Saturn is the second biggest planet in the Solar System. Jupiter is the largest. Together, they hold over ninety percent of all planetary mass. Saturn is almost ten times the size of Earth and about ninety-five times the volume. The gas-based planet has .125 percent the average mass of the Blue Planet. It is the sixth furthest planet from the Sun. The name stems from the ancient Roman god Saturn. He is the god of agriculture, liberation, wealth and time. The Greek equivalent is Cronus (harvest god). The planet plays a role in several culture’s mythologies.
The Babylonian astronomers were the first to track and record Saturn’s orbit. The Greek philosopher, mathematician and astronomer Claudius Ptolemy (100 – 170 AD) logged his own observations. The Romans called it the star of Saturn. The ancient Greeks named it Phainon. Hindu astrologists called it Shani. It was known as the earth star in ancient Asian cultures and based on the Five Elements or Five Phases (Metal, Water, Wood, Earth, Fire). The Hebrew scientists used the name Shabbathai.
Helium and hydrogen are the main elements that make up the gas giant. There is no fixed surface, but Saturn could have a solid core. Its rotation has warped the planet into an oblate spheroid. The equator protrudes about ten percent further out than the poles. The other outer planets have similar characteristics (Neptune, Jupiter and Uranus). This causes a drop in surface gravity by the equator. Outside of its core, Saturn is around thirty percent less dense than water (only planet in the Solar System).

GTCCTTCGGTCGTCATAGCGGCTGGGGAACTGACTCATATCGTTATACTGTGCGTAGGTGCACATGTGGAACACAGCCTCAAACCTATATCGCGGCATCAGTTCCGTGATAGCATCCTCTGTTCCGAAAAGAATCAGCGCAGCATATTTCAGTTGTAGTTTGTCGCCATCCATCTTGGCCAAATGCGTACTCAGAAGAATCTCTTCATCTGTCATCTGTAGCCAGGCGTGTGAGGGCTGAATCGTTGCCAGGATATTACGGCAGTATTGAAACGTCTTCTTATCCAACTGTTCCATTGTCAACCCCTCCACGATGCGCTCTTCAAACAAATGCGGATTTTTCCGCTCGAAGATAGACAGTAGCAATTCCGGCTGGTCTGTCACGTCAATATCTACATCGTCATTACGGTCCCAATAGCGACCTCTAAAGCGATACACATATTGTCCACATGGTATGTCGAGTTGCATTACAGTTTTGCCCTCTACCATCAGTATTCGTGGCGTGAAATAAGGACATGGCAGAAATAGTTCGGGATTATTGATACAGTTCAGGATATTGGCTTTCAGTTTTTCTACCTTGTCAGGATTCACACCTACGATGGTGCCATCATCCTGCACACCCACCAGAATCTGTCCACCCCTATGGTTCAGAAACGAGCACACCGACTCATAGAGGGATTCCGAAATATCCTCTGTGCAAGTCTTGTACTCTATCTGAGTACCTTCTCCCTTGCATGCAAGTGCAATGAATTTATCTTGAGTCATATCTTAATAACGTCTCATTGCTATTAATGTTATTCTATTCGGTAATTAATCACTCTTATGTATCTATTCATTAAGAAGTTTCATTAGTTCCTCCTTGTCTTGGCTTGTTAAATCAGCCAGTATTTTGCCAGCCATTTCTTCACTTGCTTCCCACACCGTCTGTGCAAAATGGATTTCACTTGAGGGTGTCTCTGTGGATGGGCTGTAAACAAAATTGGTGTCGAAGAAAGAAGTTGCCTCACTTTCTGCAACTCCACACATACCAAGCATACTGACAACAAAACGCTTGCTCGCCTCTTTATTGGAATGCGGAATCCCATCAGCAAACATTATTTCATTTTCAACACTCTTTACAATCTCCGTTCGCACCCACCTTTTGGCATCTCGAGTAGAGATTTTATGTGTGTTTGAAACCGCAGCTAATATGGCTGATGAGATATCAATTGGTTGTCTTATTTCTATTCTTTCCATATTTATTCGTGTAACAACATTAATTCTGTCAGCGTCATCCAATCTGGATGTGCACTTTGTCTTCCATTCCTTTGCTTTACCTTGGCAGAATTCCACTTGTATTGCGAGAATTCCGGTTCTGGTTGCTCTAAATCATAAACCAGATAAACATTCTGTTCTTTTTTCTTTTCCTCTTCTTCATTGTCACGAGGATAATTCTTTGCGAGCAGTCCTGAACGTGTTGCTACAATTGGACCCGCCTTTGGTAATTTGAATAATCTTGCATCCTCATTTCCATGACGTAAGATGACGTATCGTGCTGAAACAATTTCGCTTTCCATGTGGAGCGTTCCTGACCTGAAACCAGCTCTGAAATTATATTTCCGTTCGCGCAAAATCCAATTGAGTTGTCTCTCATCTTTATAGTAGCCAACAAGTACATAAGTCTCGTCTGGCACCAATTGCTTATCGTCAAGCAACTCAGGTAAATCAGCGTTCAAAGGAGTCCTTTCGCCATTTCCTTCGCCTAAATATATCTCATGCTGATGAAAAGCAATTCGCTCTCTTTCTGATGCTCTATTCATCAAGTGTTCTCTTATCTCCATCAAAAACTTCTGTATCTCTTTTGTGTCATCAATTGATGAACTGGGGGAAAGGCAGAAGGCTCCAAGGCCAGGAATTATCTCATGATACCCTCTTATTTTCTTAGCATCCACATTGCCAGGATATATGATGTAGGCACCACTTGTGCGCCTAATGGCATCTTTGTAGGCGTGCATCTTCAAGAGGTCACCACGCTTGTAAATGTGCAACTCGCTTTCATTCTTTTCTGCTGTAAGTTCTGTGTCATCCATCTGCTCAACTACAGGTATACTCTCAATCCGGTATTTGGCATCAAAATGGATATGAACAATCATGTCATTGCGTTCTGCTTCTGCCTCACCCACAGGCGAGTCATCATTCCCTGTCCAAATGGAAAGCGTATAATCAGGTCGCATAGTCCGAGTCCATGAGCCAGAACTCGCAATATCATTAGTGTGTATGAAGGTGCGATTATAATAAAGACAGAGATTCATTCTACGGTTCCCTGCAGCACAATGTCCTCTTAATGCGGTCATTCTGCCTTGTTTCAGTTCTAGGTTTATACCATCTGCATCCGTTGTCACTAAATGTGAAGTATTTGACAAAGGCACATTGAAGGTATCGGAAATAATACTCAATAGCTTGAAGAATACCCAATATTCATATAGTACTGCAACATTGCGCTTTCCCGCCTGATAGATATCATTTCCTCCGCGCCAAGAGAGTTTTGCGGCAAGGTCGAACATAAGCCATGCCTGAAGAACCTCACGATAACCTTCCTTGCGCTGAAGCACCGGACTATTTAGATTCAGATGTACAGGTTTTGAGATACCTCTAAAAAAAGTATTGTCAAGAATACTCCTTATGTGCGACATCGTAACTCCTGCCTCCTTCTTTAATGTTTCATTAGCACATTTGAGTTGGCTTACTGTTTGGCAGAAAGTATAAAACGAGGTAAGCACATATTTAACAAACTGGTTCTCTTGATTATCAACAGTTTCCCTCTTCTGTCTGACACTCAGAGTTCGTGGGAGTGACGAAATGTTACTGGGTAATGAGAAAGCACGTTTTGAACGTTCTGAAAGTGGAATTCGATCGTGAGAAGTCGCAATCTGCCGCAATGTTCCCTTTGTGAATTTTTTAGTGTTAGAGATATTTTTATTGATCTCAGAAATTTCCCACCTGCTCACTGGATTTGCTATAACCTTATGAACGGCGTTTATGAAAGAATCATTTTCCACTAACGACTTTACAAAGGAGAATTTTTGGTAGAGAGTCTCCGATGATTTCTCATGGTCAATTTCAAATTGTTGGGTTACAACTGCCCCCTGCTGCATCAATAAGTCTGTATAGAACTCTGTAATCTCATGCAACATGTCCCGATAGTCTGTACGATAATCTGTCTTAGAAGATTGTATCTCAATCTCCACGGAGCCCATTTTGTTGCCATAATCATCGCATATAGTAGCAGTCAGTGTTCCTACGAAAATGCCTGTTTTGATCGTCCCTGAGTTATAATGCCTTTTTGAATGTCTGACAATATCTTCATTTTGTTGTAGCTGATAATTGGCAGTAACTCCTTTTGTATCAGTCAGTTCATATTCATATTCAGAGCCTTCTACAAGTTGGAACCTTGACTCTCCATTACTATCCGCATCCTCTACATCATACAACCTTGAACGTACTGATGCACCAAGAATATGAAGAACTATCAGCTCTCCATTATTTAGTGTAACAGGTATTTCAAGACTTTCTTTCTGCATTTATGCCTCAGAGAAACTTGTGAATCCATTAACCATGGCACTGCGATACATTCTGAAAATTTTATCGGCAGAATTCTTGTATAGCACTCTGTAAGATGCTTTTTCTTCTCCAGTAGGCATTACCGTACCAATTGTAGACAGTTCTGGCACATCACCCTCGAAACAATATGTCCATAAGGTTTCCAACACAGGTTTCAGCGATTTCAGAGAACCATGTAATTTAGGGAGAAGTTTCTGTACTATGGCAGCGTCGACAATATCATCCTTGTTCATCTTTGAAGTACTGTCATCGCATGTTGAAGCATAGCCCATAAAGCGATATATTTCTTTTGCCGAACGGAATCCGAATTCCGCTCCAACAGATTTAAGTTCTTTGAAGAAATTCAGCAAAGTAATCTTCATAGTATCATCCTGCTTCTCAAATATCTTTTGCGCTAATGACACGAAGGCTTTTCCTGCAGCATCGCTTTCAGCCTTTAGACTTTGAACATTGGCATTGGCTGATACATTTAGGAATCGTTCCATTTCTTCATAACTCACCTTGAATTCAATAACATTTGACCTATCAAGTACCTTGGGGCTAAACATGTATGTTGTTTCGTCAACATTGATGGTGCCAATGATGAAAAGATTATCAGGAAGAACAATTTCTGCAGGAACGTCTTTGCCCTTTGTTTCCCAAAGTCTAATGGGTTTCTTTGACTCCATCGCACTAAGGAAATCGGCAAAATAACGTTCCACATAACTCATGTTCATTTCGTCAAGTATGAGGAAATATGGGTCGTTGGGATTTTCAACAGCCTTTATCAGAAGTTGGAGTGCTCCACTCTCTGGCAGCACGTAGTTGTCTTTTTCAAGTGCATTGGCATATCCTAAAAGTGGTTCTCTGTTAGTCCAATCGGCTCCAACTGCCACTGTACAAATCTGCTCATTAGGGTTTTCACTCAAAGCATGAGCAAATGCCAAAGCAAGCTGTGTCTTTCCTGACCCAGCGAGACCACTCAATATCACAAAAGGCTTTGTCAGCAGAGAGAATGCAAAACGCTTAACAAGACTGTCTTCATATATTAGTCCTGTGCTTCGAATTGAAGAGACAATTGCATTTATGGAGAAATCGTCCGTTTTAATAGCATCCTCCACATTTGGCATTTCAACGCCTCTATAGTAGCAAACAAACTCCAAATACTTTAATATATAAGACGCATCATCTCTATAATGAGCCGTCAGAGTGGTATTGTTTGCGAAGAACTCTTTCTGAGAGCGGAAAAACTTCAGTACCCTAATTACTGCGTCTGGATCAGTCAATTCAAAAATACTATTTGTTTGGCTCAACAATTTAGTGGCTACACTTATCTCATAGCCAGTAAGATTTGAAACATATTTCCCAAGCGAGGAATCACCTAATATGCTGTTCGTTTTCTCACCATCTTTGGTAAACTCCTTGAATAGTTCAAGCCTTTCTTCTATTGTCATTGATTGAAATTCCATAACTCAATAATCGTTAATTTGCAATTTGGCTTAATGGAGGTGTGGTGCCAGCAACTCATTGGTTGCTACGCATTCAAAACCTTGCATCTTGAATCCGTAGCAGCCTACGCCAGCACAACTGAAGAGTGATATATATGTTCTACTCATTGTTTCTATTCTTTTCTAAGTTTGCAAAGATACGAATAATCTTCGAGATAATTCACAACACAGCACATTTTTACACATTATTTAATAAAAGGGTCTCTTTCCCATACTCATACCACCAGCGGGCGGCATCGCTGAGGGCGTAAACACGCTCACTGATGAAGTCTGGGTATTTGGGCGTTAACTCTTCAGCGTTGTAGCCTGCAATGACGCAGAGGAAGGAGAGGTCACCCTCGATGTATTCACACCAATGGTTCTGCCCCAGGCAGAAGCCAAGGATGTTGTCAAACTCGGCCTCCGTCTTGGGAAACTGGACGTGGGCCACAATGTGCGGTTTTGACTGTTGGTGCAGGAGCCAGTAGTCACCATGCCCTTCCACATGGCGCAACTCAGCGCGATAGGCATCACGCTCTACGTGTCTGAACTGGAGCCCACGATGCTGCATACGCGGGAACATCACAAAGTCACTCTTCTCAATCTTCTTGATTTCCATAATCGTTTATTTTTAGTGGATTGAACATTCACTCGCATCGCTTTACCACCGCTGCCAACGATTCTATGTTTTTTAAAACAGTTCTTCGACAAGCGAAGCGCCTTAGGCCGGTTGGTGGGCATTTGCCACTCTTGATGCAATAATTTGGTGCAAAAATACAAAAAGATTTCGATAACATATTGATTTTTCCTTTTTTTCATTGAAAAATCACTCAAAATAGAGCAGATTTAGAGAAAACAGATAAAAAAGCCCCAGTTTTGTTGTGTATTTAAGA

The pressure and temperature escalate the closer you move towards Saturn’s core. The hydrogen takes a metallic form in the lower layers. The core is like Jupiter’s and comprised of rock, encompassed with hydrogen and other trace elements. Scientists have hypothesized that it is over ten times the bulk of Earth. The breadth of the core is over fifteen thousand miles wide. The outermost portion is made of gas.
The inside of Saturn reaches temperatures over twenty-one thousand degrees Fahrenheit near the core. It radiates two to three times more energy than it collects from the Sun. Helium droplets progress through the hydrogen from the planet’s interior. Friction builds through the process and the outburst emits energy. The theoretical diamond rain happens during this event.
Saturn’s atmosphere has a volume of over ninety-six percent hydrogen. The rest is helium and a small number of other compounds (propane, phosphine, acetylene, ethane, methane and ammonia). The lower clouds are a mixture of water and ammonium hydrosulfide. The upper are ammonia crystal based. The Sun’s ultraviolet radiation induces methane Photodissociation or photolysis (chemical reaction that breaks down chemical compounds with photons) in the upper atmosphere.
Rings of Saturn